What is the Relationship between Lava Flow Length and Effusion Rate at Mt Etna?
This activity was selected for the On the Cutting Edge Exemplary Teaching Collection
Resources in this top level collection a) must have scored Exemplary or Very Good in all five review categories, and must also rate as “Exemplary” in at least three of the five categories. The five categories included in the peer review process are
- Scientific Accuracy
- Alignment of Learning Goals, Activities, and Assessments
- Pedagogic Effectiveness
- Robustness (usability and dependability of all components)
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This page first made public: Nov 9, 2007
This material was originally developed by Spreadsheets Across the Curriculum as part of its collaboration with the SERC Pedagogic Service.
In this Spreadsheets Across the Curriculum activity, students use data from active lava flows to search for a relationship between effusion rate and lava flow length. Students will view a video of an eruption of Mount Etna volcano and make estimations of the rate of effusion. Using linear regression, the student will create a physical model to calculate the maximum potential lava flow length. This is a self-paced activity in which students follow a PowerPoint presentation to create spreadsheets and graphs using Excel.
- Gather data on lava flow length and effusion rate.
- Find a best-fit linear model.
- Calculate a maximum potential lava flow length, based on a physical model of lava flows.
- Compare the statistical and physical model results.
- Develop a spreadsheet to carry out a calculation.
- Discover the log-log linear relationship between effusion rate and lava flow length.
- Use video footage to make estimations regarding effusion rate.
- Compare calculations from a physical model to observed data.
Context for Use
Equipment: Each student or pair of students needs a computer with Excel and PowerPoint.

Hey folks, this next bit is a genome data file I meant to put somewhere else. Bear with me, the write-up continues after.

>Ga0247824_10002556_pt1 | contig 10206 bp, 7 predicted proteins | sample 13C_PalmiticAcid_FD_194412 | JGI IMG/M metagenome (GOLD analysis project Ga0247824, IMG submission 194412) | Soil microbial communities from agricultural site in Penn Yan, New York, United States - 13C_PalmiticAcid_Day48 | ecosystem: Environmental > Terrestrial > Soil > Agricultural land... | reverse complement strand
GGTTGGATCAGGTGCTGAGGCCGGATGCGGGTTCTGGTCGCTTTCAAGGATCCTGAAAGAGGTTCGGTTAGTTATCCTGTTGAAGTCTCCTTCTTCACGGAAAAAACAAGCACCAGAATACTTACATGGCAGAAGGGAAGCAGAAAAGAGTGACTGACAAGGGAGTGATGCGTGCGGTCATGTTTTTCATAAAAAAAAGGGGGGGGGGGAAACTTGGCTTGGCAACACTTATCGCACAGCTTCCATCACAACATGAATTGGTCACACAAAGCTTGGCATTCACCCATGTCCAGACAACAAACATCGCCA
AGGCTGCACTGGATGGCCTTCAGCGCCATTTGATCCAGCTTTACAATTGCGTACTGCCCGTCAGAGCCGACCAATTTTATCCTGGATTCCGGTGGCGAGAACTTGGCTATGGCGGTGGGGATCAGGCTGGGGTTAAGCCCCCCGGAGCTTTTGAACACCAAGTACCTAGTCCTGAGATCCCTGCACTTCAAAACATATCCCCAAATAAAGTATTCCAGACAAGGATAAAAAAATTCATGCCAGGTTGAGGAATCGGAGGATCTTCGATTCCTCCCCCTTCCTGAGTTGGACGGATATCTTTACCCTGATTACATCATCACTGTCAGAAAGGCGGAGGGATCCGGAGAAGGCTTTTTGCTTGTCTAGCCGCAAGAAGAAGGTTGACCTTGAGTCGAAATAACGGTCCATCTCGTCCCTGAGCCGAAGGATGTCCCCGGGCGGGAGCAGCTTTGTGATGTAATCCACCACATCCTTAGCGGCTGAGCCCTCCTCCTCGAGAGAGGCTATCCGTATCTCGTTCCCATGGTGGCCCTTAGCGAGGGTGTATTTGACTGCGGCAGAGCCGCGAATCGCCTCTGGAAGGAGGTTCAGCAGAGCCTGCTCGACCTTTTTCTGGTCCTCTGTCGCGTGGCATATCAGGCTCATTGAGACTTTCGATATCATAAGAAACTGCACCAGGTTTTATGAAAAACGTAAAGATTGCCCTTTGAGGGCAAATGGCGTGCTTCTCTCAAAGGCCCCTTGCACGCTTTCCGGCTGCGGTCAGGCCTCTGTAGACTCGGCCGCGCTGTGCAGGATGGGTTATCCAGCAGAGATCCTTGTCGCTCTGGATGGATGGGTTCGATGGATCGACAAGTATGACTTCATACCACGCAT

Classes: This module has been used in an Introductory Physical Volcanology course with upper level undergraduates.
In the class, the module was introduced during lab to be completed as homework due the following week. Students turned in hard-copies of the Excel spreadsheets and graphs, as well as their working Excel files. This worked well for junior and senior level students with excellent quantitative skills.
Description and Teaching Materials
If the embedded spreadsheets are not visible, save the PowerPoint file to disk and open it from there. The movie file is provided separately and is required for the End of Module assignment.
This PowerPoint file is the student version of the module. An instructor version is available by request. The instructor version includes the completed spreadsheet. Send your request to Len Vacher (firstname.lastname@example.org) by filling out and submitting the Instructor Module Request Form.
Teaching Notes and Tips
This module, like the others in this collection, works best if coordinated with lecture and lab material.
If students have difficulty in getting their equations to produce the correct numbers in the orange cells – especially if their results are off by orders of magnitude – tell them to check their unit conversions. You cannot ever emphasize unit conversions enough.
Some students jump ahead to the end-of-module assignments without working through the main part of the module carefully. Those students have trouble.
The end-of-module questions can be used for assessment.
The instructor version contains a pre-test
References and Resources
GIffiths, R.W., 2000, The dynamics of lava flows, Annual Review of Fluid Mechanics 32: 477-518.
Kilburn, C.R.J., 2000, Lava flows and flow fields. In: Sigurdsson, H. (Editor-in-Chief). Encyclopedia of Volcanoes, Academic Press, San Diego, 291-305.
Kilburn, C.R.J., and G. Luongo (eds.), 1993, Active lava flows: monitoring and modelling, UCL Press, London.
Sakimoto, S.E.H., and T. Gregg, 2001, Channelized flow: Analytical solutions, laboratory experiments, and applications to lava flows, Journal of Geophysical Research 106: 8629-8648.